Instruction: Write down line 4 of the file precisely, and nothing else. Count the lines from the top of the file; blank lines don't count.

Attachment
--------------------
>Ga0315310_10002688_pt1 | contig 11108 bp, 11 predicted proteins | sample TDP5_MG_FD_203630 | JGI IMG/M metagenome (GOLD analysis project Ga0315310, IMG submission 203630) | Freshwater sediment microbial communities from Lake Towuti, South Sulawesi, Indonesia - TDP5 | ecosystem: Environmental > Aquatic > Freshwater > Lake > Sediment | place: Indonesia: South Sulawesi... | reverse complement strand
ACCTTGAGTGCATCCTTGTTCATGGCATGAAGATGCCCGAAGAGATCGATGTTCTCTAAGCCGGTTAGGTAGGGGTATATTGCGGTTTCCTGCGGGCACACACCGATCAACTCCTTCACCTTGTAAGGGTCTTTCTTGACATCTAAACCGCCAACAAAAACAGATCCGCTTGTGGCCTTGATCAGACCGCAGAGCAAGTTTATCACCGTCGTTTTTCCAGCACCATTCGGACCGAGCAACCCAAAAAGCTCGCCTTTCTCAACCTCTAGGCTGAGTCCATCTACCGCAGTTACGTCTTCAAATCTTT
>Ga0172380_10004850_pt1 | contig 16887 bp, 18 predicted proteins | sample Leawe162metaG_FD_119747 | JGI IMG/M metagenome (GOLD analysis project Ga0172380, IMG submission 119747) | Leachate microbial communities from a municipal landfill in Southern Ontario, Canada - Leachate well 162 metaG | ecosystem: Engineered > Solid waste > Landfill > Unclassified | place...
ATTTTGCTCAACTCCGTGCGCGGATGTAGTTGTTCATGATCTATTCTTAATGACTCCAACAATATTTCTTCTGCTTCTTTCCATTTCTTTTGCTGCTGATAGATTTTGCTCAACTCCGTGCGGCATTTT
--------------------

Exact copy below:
ATTTTGCTCAACTCCGTGCGCGGATGTAGTTGTTCATGATCTATTCTTAATGACTCCAACAATATTTCTTCTGCTTCTTTCCATTTCTTTTGCTGCTGATAGATTTTGCTCAACTCCGTGCGGCATTTT